Monday, September 30, 2013

We're the Millers (Brockway)

Tropic Sprockets by Ian Brockway

 We're the Millers

Rawson Marshall Thurber (Dodgeball) attempts to helm a Farrelly Brothers type comedy with "We're the Millers" starring Jason Sudeikis of SNL and Jennifer Aniston. While the comedy does have some fun character-based jokes and authentic chemistry with most of the cast, the plot grows sparse in the midway point with tired repetitious gags. Think of a comedy update of Cheech & Chong with a bit of the original "Vacation" thrown in and you have most of the story.

Sudeikis plays David Clark, a role slightly against type as a scruffy pot dealer. Clark is in trouble with a horribly shallow and cruel head boss (Ed Helms) who has a live orca tank that chomps on bottlenose dolphins. Clark owes this annoying narcotic CEO money and somehow agrees to go to Mexico to pick up what looks like a semi truck load of marijuana. Although his pick up lines are less than compelling, he convinces Rose (Aniston) to act as his wife to make the international smuggling more benign. Although this defies logic in real life, David convinces a teenage neighbor Kenny (Will Poulter) to be his son, along with a homeless stranger Casey (Emma Roberts) to tag along as his teen daughter.

There are some humorous non-sequiturs and slips on the plane, as Casey forgets the ruse and becomes foul mouthed, while David is more and more flustered. Sudeikis does well aping the anal-retentive WASP, as he has done in many skits and he has a goofy out-of touchiness of a Chevy Chase.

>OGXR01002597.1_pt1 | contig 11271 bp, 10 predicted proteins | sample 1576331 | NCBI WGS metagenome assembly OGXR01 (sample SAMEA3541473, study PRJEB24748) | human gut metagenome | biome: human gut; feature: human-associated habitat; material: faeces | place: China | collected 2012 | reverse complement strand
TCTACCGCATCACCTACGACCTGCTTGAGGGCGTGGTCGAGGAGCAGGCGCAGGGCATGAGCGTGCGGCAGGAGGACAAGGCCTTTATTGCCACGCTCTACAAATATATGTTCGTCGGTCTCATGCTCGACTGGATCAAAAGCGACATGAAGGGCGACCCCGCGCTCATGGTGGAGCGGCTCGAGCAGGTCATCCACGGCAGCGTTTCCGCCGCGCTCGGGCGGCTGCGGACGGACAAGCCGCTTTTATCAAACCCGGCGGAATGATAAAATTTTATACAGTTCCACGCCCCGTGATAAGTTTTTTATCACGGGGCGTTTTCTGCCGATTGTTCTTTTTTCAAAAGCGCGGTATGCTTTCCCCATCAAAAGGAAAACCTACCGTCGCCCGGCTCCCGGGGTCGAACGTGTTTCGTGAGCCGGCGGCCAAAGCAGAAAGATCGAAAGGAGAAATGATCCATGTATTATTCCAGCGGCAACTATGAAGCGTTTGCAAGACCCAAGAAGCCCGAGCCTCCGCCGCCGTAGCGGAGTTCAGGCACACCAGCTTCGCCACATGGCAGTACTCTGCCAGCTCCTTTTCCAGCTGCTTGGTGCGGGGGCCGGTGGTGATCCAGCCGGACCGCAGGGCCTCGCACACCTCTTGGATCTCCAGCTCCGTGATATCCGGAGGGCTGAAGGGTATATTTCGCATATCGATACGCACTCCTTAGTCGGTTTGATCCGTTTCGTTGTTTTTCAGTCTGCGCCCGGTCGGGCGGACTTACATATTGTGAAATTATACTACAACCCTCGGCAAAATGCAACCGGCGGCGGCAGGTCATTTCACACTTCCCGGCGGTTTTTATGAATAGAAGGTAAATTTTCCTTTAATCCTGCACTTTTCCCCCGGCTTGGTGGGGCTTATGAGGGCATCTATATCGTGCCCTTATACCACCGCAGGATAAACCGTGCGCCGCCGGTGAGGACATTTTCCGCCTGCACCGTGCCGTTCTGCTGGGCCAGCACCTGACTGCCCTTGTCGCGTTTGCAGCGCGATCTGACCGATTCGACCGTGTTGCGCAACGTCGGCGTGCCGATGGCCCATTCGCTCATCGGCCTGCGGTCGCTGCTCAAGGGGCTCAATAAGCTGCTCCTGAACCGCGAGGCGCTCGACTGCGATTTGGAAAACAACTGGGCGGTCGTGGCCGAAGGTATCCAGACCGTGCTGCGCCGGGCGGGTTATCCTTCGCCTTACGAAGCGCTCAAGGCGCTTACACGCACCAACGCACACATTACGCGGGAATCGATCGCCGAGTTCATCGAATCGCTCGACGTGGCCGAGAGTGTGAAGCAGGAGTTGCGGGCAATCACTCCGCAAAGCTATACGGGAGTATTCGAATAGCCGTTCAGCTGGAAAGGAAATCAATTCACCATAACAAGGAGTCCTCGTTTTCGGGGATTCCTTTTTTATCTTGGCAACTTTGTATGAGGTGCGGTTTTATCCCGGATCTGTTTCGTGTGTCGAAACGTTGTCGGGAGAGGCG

Poulter also does well in his part as the anxious jittery teen. And Aniston is also capably entertaining as she oscillates between her former life as an exotic dancer and the masquerade of a suburban mom.

But although the repartee has some momentum, the plot goes in neutral as Kenny is forced to ponder giving oral sex to a cop (not funny, given its somber treatment) and also has some generic stereotypes of Mexican gangsters running around for far too long. Not to mention the all too frequent sight gag of swollen balls.

The first thirty minutes have some politically incorrect chuckles, but as the story grasps for explanation, it grows tedious.

The Midwestern rescuers Don (Nick Offerman) and Edie (Kathryn Hahn) are entertaining parodies of All-American suburbanites, but when we learn Don is an agent, he seems more a cut and paste copy of Jack Byrnes from "Meet the Parents".

Sudeikis is the anchor of the film, albeit a loose one. His one liners and embarrassing outbursts do hold together the bits of solid dialogue to be had, and override an oddly unaffecting soft porn scene featuring Aniston.

Aside from the initial scenes, there are better zany farces to be had. Forgo Mexico and try a more authentic Aniston in "Wanderlust", or take the cinematic family truckster and go to Wally World. It still makes for a middlebrow summer or fall but you will probably have a better time by film's end.

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